20,000 rally for better teacher pay, smaller classes

Seattle Times


OLYMPIA, WA— Thousands of union teachers, along with sympathetic students, parents and others, descended on the state capital today to defend voter-approved initiatives that provide money for yearly teacher raises and smaller class sizes.
Gov. Gary Locke has proposed freezing both initiatives to help balance the state’s budget. Today’s rally was planned even before Locke’s proposal gave it extra urgency.

By midmorning, busloads of protesters began to arrive, many wearing blue rain ponchos reading “Keep the Commitment.” By noon, the main street leading from downtown Olympia to the Capitol campus was closed and clogged with people.

“The legislators need to listen to the voice of the people. If they’re not paying attention, I’ll be very disappointed. Parents support the teachers,” said Karen Treneer, a parent from Milton.

Organizers with the Washington Education Association estimated as many as 20,000 people would participate, said Rich Wood, a spokesman for the 75,000-member union.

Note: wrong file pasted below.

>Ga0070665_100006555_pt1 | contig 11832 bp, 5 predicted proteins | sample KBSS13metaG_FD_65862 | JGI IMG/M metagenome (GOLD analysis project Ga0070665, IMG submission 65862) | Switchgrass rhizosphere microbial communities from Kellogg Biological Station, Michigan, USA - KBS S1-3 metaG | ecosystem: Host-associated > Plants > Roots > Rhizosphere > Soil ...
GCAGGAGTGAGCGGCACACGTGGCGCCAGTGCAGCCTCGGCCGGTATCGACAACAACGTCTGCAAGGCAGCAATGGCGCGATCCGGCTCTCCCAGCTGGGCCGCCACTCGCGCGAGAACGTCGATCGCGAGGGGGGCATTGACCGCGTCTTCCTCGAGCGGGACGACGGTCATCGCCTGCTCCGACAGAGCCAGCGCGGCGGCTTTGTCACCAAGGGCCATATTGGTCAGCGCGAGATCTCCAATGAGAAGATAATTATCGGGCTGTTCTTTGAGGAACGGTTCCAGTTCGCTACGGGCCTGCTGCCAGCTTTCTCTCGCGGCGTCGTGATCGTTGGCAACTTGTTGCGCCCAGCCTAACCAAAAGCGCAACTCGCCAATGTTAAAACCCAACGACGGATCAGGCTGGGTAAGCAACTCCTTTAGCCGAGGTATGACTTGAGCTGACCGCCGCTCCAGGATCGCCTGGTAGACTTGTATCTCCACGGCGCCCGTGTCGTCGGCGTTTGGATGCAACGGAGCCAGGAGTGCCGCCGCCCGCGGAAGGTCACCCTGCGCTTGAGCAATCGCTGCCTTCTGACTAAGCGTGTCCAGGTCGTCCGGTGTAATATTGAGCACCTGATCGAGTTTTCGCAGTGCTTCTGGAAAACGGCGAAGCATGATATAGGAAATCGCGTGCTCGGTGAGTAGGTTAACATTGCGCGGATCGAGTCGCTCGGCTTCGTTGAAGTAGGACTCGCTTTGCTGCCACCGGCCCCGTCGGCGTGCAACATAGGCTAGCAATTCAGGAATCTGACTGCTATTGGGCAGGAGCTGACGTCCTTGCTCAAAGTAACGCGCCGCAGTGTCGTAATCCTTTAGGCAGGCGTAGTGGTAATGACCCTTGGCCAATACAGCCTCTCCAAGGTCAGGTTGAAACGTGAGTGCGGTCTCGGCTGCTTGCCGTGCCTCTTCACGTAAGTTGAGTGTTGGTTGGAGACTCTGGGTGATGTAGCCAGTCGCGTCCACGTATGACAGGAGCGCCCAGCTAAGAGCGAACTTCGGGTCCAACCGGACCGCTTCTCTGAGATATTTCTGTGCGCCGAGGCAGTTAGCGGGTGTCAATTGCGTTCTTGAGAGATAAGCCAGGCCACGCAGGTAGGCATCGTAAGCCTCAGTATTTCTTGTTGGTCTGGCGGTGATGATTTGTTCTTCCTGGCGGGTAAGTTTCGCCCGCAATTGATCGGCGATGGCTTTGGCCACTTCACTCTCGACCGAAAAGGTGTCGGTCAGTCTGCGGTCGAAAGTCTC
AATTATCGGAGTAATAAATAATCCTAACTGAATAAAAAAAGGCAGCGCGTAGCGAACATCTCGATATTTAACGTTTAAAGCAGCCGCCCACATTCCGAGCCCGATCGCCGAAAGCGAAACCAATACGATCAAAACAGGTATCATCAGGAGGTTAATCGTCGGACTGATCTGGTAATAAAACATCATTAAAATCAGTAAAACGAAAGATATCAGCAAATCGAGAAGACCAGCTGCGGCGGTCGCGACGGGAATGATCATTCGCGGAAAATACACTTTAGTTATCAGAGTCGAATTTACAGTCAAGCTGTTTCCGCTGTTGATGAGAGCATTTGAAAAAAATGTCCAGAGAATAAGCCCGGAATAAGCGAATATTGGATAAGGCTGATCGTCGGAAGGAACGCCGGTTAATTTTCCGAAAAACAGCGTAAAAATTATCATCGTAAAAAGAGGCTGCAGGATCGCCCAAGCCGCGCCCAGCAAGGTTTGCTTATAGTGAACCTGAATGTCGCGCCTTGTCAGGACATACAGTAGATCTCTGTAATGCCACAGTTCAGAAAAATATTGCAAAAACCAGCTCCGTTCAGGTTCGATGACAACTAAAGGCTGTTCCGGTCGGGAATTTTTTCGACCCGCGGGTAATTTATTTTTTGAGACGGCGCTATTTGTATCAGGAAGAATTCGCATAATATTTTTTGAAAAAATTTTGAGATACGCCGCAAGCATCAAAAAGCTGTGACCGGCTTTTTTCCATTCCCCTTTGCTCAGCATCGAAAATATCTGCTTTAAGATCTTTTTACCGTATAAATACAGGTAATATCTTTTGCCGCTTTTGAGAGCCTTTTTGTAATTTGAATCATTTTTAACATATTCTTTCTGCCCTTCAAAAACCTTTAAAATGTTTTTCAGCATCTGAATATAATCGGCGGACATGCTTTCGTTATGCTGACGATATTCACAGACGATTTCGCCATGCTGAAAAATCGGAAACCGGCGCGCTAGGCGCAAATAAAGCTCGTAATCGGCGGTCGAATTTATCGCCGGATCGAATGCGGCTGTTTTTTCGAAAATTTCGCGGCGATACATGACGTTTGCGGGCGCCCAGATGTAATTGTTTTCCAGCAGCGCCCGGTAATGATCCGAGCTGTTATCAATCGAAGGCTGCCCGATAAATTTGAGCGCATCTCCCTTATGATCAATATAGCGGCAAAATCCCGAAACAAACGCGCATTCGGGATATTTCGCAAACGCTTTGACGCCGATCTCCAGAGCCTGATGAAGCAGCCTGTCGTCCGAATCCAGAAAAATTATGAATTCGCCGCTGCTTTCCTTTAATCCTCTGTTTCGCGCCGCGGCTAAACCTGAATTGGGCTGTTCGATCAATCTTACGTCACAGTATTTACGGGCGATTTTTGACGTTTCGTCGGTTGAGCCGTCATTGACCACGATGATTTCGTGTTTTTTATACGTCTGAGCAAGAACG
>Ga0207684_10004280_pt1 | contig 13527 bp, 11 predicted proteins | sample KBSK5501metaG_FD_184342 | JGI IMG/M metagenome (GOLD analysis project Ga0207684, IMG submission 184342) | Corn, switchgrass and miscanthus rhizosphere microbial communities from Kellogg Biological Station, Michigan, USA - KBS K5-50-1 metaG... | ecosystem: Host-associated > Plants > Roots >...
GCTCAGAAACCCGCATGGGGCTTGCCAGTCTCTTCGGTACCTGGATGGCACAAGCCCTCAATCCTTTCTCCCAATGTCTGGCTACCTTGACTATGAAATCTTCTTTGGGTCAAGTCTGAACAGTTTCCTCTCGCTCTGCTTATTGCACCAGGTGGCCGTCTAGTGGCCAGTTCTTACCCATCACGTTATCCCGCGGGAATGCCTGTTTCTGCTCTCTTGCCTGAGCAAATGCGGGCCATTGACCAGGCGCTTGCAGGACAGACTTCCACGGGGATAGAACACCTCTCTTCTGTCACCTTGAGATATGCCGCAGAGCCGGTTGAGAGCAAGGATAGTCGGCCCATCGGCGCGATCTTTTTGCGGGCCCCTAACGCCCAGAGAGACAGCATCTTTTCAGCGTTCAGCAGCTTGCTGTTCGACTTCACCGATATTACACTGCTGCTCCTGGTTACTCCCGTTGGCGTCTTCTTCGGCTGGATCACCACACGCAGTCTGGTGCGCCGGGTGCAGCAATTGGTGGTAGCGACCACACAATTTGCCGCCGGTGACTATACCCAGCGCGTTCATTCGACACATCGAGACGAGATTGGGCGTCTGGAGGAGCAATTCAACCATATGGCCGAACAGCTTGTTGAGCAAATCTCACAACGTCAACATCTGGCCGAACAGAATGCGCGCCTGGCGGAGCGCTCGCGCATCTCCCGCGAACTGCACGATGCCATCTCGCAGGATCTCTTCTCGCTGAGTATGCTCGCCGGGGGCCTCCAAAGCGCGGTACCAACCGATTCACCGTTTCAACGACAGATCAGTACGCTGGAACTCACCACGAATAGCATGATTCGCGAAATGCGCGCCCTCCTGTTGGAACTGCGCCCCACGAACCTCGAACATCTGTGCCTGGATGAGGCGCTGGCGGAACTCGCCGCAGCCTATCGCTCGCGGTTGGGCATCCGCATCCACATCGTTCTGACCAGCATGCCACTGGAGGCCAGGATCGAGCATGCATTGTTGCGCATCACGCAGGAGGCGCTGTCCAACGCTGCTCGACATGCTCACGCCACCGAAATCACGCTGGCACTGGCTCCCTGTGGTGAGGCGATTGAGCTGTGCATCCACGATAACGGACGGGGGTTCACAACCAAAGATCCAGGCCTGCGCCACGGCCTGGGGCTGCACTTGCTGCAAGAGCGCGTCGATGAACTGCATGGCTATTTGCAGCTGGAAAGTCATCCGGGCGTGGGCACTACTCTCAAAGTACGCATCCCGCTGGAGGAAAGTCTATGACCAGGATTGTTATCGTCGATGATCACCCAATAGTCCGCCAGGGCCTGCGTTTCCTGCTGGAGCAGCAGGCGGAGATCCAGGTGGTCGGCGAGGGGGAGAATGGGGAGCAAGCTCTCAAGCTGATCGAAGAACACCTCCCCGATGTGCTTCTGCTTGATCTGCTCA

“You can’t complain about something unless you take action. At least we can say we tried,” said Mickey Wolf, who teachers at Monte Cristo Elementary in Granite Falls.

The rally prompted school to close in about 100 school districts around the state. That left parents scrambling to look after hundreds of thousands of kids.

Some of the children made it to the rally.

Union organizer Ben Ideale of the Seattle Education Association brought his 4-year-old daughter, Madison, to the rally. Sitting on her father’s shoulders, the would-be kindergartner waved a sign reading, “Give my teachers a future because I want one.”

Ideale taught in Issaquah for six years before deciding he couldn’t live on the salary. Many of his classmates in the Seattle University masters of education program have made the same decision, Ideale said.

“For the governor to cut our funds, their priorities are not right,” Ideale said. “The teachers are committed, but so many have left because they just can’t make it. They can’t keep up with the cost of living.”

The Olympia School District was one of many districts that willingly canceled school to support the teachers.

“We are committed to our children, and we want the legislators to back us,” said Bob Currie, who teaches fifth grade at Madison Elementary.

The conservative Evergreen Freedom Foundation, one of the WEA’s most vocal opponents, staged a small counter-protest nearby.

Copyright © 2003 The Seattle Times Company


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